Consider having an in-house "date." Stay up late and have dinner together after the kids are in bed. Build a fire and share some appetizers. Play a game together.
And of course, try to have a "real" date that generates some excitement a few times a month. You need a break from your kids and you deserve time for fun, too!
3. Schedule a minimum of one family activity together each week. You make decisions every day about how to spend your time. Nothing can be more important than the time you spend connecting as a family. While dealing with the hectic pace of work and children's activities, the promise of family time on the calendar can be very welcoming.
Try to schedule at least one hour-long family activity each week. Write it down in ink on the calendar.
The activities can be as simple as playing games together, doing a puzzle, playing tennis or watching family videos. Come up with a list of fun activities with your family and get started!
4. Schedule a minimum of 30 minutes per week of special one-on-one time together with each child. One-on-one time is the most concrete thing you can do to deepen your "attachment" to your child.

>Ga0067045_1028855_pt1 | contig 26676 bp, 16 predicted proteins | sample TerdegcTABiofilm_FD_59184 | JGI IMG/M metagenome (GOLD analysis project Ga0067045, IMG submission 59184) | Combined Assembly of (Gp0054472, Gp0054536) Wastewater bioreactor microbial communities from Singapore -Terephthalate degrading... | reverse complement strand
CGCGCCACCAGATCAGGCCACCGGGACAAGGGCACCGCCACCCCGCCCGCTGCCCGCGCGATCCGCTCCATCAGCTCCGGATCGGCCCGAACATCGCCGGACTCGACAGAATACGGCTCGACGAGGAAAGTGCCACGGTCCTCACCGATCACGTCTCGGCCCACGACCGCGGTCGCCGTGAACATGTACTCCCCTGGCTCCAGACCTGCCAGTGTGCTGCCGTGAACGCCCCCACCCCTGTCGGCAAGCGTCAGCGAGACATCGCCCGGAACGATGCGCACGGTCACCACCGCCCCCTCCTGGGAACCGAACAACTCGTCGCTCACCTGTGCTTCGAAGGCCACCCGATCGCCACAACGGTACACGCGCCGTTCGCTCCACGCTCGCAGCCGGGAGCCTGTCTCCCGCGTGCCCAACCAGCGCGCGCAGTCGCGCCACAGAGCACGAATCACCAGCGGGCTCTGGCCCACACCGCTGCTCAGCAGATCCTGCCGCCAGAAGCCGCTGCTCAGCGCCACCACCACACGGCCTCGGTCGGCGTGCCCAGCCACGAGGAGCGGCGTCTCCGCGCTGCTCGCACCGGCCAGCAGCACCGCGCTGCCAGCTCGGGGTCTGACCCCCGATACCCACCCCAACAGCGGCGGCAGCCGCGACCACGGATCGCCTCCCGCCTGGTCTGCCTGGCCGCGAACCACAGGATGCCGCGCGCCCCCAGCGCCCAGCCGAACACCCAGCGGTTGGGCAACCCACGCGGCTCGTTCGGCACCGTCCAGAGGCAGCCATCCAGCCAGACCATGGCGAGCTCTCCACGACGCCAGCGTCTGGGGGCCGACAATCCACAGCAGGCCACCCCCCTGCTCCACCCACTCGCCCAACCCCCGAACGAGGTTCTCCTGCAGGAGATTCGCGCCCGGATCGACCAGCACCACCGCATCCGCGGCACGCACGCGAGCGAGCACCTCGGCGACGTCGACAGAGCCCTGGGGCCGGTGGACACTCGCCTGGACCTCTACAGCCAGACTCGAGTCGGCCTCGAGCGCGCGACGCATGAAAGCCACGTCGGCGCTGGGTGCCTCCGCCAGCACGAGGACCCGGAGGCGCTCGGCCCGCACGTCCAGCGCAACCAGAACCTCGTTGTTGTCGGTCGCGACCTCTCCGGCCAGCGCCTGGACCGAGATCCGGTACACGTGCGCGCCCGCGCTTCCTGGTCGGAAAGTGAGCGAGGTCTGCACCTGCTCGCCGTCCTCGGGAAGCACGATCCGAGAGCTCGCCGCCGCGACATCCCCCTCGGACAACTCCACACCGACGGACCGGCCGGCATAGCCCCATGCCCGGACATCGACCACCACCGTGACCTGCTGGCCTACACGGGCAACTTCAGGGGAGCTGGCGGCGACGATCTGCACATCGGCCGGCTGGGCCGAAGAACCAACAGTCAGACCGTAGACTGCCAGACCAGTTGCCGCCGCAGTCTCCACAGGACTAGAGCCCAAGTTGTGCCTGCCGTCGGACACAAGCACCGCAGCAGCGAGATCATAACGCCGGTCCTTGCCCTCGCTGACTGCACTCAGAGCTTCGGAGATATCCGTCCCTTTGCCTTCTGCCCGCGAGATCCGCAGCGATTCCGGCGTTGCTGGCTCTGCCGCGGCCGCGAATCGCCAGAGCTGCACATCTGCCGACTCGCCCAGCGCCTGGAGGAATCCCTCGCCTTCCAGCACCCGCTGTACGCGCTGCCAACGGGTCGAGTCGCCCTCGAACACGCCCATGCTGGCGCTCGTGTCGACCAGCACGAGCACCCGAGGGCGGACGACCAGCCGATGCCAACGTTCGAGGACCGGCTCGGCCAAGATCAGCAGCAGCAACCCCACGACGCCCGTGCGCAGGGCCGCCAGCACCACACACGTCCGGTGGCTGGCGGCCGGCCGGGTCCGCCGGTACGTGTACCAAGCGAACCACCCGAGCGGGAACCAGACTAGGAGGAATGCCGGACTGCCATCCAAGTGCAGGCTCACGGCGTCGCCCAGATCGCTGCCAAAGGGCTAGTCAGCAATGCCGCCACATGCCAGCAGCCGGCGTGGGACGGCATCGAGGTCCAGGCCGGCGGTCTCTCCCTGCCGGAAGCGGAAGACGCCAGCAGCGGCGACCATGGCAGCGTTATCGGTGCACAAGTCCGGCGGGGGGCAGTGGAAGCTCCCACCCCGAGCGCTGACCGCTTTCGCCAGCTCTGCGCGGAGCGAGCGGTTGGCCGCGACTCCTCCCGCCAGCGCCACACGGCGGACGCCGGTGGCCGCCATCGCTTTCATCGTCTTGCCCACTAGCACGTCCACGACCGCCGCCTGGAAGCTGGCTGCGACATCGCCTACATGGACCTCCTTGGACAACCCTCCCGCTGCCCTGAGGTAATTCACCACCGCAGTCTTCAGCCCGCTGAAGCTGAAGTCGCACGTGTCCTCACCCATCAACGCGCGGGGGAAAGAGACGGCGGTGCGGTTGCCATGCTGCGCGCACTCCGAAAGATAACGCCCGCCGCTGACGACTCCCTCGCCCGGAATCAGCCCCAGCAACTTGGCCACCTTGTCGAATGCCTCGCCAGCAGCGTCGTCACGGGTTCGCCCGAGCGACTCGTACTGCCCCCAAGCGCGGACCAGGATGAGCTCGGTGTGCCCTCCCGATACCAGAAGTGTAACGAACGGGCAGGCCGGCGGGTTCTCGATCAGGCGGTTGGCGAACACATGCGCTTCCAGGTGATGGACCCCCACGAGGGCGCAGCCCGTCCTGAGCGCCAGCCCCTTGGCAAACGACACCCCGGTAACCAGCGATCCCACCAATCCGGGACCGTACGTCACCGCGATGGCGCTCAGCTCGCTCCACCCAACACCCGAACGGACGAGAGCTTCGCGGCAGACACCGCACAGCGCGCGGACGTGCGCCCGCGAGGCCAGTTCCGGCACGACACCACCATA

A child is far more likely to reveal intimate feelings to you when you're alone with him/her. It's highly unlikely a child, who may be feeling vulnerable already, will reveal perceived weaknesses in front of a sibling. But, talking privately with you, that child may talk more openly about his/her struggles.
By having your sole attention, the child will feel valued. You're making a huge statement to your child that nothing else is more important to you.
If you're lucky enough to have two parents in the home, you can always try rotating the special time so each child gets time with each parent. Keep reading ...